We waited around for what seemed like hours. We’re an aggressive unit, very proactive so we wanted to get down to the rubble to start saving people, that’s what we do. But the chiefs were holding people back, two towers had gone down and they didn’t want anymore of our guys getting hurt.

Eventually Tower 7 at the World Trade Centre came down to and it was after that that we headed down to the rubble pile.

Pulverized

When we got there it was horrific. It was just steel and concrete, the pile was probably ten stories high and when I think back now every floor was a whole acre, that’s how big the building and the area of it was. In an office building you have chairs, tables, electrical equipment, bathrooms, all sorts of fittings and there there was nothing. It was all pulverized into dust.

Then there was all these nooks and crannies and crevices. These were big holes and we were thinking there had to people in there who were alive but the guys I was working with found nobody, which to this day is mind boggling.

At 2am, we stopped and headed back to the firehouse on pick-ups trucks. We sank a bottle of Irish whiskey and we slept for a little bit, just dozing off. We were up early on the morning of 12 September and were getting reports of colleagues who were killed when the towers came down. In total we lost 343 guys that day, dozens of them were close friends of mine.

When we got down there on the Wednesday, you could smell the death, it’s very eerie and very distinctive and once it got stronger you figured you were close to finding someone but we found no-one.

One of my most vivid memories is of the number of construction workers, all unionized guys, who came down to help us that day and the days after that. Then we started getting heavy machinery, and cranes and stuff to cut the steel away. This army of construction workers were a big help because initially we were crawling on our hands and knees using the little tools we had.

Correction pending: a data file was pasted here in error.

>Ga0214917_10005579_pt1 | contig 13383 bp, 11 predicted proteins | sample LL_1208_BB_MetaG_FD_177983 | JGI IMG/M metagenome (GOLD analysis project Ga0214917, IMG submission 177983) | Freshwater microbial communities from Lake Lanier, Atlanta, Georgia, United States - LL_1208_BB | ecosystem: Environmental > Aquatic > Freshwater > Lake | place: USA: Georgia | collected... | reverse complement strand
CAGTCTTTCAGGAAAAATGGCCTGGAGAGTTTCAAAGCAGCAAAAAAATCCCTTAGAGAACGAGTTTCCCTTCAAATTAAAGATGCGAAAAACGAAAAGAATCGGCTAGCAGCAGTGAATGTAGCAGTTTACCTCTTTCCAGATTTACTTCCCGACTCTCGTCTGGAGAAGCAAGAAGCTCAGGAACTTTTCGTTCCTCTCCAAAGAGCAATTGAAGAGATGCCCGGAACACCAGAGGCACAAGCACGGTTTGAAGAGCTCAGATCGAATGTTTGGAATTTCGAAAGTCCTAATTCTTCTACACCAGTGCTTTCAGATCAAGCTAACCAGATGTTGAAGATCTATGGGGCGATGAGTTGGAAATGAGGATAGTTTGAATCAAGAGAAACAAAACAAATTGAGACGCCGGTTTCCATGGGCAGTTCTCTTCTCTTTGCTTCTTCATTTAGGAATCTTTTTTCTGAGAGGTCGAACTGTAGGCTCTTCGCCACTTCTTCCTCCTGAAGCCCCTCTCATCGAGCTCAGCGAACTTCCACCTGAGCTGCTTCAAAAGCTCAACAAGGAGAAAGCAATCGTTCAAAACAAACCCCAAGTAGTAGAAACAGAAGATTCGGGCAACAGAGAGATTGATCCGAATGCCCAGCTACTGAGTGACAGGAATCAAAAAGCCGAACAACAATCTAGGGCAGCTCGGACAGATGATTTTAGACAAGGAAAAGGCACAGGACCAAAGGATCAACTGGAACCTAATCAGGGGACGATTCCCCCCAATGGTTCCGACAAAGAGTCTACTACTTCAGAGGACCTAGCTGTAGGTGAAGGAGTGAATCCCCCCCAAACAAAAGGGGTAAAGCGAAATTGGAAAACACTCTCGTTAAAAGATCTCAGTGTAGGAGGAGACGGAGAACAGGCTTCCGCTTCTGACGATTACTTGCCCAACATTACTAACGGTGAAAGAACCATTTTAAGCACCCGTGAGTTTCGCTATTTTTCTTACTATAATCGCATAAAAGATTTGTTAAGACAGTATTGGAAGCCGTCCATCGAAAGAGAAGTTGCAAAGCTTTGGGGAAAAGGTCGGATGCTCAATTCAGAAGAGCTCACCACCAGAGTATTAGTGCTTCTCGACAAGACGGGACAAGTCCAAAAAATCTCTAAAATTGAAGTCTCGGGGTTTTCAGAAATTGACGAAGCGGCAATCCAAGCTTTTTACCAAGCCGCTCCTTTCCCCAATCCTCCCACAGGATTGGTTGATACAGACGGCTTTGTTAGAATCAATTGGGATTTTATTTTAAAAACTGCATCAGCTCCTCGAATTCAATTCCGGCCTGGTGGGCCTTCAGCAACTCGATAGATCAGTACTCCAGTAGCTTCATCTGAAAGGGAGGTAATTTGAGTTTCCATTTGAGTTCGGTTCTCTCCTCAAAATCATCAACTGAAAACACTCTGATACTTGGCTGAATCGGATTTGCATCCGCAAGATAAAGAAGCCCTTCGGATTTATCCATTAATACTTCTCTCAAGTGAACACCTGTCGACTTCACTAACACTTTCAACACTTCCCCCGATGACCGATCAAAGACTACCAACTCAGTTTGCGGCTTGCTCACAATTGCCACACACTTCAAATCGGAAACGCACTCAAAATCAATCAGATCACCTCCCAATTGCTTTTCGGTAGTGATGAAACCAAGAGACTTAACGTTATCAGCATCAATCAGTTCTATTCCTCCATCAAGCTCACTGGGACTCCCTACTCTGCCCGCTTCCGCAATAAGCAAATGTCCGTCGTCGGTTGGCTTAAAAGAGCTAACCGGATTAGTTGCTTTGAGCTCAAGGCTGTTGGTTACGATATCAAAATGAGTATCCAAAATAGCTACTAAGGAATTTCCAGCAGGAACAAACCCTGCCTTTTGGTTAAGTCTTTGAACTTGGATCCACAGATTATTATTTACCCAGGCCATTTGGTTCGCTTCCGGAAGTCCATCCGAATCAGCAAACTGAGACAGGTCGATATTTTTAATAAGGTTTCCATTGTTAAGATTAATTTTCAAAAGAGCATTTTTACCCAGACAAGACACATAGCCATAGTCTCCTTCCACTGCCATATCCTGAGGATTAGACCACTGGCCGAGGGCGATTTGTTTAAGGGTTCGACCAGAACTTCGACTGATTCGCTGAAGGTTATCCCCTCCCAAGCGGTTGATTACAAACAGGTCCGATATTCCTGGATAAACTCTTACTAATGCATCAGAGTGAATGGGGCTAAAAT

But we worked in concert together to get done what we had to get done.

‘We were knackered’

In the days that followed things became more organised and by Friday they had set up task forces so as that people who weren’t on normal duty at the firehouse were down at the Trade Centre helping out there. We were working 16 hour days down at the Trade Centre, maybe with one day off a week or three days on and one day off.

It was hard to switch off, to come home and be with your family. To coin an Irish phrase, we were knackered and we were frustrated. It is in our instinct to rescue people, to help people and to find no one in the wreckage was very frustrating.

After about two weeks of working on and off down at the Trade Centre and at the firehouse I got a call from a friend of mine in personnel who wanted me to head down to Pier 98 in Manhattan to help set up a family assistance unit so as that the families could get access to the various agencies providing help – the Red Cross, social services, people like that.

When we got down there there was really nothing but within a week we had a fully operational unit to help out families, not just of the firefighters we lost but of people who worked in FDNY who had lost family members, people like the Meehan family who had a brother, a good GAA player, who worked in the Trade Centre and died that day.

We also helped a lot of families of those in the Port Authority Police Department, they lost 10 per cent of their guys that day. We had an idea of how to reach out when people lose someone in the line of duty.